Amazon is launching a new marketplace for business owners that will provide a one-stop shop for everything a company needs, from office artwork and snacks to wholesale deep fryers and traffic signs.
Amazon Business is an expansion of what was once Amazon Supply, the wholesale site it launched in 2012. At it's peak, Supply had about 2.2 million products, with millions of business customers, spending billions of dollars. Amazon Business will be much bigger, boasting hundreds of millions of products--and the company expects sales to multiply accordingly. Amazon Business launches today, but the company won't officially shut down Supply until May 13.
Business owners will need to register to use the site--which includes letting Amazon vet that they're a real company--but sign-up will be free and feature free two-day shipping on orders of $50 or more, products not available to retail consumers, products with special business discounts, and a whole suite of tools, like a tax exemption program, purchasing approval, and the ability to use corporate credit lines to pay.
The company insists Amazon Business is also great for sellers, who can target new customers and offer special pricing or quantity discounts. They'll also be able to list whether they're a "small business" or women, minority, or veteran-owned. Wholesale suppliers who previously tried to run their own e-commerce shops will now be able to find a huge customer base without having to manage their site.
The company also plans to roll out a "Live Expert" program, which will make it easy for manufacturers to connect with potential buyers to answer any questions about their products.
In typical Amazon fashion, the company sees this launch as "Day One," and plans to use early feedback to continually refine the service, Prentis Wilson, VP of Amazon Business, told Business Insider.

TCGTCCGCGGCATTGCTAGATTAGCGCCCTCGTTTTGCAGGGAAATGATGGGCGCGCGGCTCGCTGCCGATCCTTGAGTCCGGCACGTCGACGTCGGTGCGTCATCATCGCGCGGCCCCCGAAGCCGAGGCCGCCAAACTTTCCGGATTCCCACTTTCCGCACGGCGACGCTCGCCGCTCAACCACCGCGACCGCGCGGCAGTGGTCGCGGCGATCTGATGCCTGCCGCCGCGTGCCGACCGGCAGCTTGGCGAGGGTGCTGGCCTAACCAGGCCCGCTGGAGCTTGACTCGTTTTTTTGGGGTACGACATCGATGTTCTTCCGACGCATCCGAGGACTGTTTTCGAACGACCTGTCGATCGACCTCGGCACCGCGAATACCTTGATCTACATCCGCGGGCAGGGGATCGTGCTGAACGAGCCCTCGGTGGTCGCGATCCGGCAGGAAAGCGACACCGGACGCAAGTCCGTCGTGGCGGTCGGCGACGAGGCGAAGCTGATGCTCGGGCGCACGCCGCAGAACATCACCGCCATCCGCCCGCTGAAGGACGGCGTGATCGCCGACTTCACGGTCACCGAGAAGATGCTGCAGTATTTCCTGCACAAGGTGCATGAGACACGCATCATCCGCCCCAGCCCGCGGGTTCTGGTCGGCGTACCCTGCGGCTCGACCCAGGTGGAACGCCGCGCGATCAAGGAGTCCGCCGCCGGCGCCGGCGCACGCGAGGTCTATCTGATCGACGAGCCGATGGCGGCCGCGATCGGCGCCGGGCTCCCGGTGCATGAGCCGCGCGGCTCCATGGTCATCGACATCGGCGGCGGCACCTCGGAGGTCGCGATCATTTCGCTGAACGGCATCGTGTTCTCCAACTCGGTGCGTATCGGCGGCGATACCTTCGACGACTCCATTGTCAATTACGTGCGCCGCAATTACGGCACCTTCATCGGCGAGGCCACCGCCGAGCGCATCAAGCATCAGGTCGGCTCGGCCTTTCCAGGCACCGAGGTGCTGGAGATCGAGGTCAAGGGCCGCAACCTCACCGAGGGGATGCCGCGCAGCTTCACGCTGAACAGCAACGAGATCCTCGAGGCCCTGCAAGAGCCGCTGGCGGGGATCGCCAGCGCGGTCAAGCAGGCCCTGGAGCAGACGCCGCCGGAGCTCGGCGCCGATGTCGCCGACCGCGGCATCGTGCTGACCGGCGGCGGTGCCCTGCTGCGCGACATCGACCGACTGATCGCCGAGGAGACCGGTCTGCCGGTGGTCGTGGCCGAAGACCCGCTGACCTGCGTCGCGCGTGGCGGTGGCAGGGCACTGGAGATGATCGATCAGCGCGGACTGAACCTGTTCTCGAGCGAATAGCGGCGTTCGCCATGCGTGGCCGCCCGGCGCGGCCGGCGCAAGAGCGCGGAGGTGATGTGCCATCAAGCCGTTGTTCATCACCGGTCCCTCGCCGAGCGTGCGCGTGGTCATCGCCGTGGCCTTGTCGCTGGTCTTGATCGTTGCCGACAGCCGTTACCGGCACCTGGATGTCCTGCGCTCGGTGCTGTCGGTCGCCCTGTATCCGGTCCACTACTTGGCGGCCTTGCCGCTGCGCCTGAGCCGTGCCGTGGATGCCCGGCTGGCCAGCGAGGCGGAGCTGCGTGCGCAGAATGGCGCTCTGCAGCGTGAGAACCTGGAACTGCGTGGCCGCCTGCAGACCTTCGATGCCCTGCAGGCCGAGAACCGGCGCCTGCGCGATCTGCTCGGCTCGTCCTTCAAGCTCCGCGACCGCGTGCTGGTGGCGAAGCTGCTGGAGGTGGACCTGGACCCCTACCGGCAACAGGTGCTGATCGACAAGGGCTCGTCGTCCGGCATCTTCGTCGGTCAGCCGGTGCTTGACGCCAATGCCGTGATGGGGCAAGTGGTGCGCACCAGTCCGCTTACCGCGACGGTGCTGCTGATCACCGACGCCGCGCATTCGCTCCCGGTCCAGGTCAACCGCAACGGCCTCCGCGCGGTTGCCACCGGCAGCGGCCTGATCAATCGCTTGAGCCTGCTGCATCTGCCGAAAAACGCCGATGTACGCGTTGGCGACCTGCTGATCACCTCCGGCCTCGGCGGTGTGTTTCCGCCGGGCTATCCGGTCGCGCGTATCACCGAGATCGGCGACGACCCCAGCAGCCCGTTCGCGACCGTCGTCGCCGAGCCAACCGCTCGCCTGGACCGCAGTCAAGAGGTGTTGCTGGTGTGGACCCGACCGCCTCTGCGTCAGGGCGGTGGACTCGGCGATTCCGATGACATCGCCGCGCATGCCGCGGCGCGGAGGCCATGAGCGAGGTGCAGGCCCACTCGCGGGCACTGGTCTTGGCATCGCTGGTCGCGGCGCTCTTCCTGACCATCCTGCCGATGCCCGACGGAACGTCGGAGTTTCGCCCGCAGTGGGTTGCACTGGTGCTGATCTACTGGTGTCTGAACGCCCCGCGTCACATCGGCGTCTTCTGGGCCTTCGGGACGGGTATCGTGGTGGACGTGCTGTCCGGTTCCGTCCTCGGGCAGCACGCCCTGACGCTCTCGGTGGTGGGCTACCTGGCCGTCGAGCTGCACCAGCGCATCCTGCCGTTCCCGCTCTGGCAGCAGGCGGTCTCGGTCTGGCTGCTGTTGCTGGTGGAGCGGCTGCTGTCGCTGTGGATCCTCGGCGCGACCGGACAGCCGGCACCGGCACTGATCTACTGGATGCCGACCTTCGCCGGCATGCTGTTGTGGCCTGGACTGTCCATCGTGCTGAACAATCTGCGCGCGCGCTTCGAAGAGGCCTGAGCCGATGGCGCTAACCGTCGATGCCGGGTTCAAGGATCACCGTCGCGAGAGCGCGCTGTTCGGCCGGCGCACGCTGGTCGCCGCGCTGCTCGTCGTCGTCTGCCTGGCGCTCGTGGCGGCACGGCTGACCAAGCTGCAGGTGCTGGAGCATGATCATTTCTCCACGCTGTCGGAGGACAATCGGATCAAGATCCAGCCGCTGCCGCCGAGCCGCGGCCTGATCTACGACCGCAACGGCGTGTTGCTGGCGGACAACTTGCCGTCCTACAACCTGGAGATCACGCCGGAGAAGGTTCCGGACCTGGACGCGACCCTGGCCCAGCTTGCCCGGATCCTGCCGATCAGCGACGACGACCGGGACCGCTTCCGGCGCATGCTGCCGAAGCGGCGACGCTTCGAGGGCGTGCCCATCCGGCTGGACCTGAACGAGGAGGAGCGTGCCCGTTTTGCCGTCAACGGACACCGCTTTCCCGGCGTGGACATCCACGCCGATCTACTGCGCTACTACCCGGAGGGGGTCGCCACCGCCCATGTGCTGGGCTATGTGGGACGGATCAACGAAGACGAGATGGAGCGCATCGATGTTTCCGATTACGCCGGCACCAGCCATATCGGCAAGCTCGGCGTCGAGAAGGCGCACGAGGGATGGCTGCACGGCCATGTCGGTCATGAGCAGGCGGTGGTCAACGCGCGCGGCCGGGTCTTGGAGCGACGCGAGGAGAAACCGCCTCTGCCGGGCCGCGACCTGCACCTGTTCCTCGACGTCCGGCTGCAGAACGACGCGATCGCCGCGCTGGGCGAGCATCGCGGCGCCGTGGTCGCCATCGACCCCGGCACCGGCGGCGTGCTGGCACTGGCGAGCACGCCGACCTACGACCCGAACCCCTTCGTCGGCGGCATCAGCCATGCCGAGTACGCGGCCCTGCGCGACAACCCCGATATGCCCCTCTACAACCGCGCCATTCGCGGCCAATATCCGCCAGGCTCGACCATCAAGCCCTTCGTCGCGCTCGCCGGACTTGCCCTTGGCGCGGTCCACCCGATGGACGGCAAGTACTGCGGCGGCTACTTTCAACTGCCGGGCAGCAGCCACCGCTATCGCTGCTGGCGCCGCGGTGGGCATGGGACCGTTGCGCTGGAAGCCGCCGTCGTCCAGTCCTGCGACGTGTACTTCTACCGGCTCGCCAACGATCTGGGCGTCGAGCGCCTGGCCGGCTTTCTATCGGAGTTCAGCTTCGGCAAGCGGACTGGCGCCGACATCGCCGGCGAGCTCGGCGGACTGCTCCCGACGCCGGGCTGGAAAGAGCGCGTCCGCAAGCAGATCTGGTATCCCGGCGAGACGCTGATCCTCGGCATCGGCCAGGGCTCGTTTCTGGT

Overall, the launch represents a huge opportunity for Amazon. The business-to-business market is bigger than the business-to-consumer market, according to Internet Retailer, which estimated that B2B would generate annual sales of $1 trillion in 2014, while B2C would only pull in $263.3 million. Wholesale e-commerce saw $1.96 trillion in sales in 2013, according to Census data, while e-commerce retail sales were only expected to his $304.9 billion in 2014. Amazon is trying to take a bigger slice of that B2B pie.
Amazon's familiar consumer e-commerce experience has become a "reference point" that businesses buyers now look to, said Christine Dover, digital commerce researcher at IDC. "Buyers have said, 'Why can't it be as easy to buy something through my business procurement system as it is to buy on Amazon?' They've been asking for this from other vendors for a long time. And now Amazon has stepped up to provide it."
With Amazon Web Services trying to entice the enterprise with its cloud computing offerings and Amazon Business now filling in any e-commerce gaps, the company is stepping up its efforts to attract business customers.
Here's a look at Amazon Business: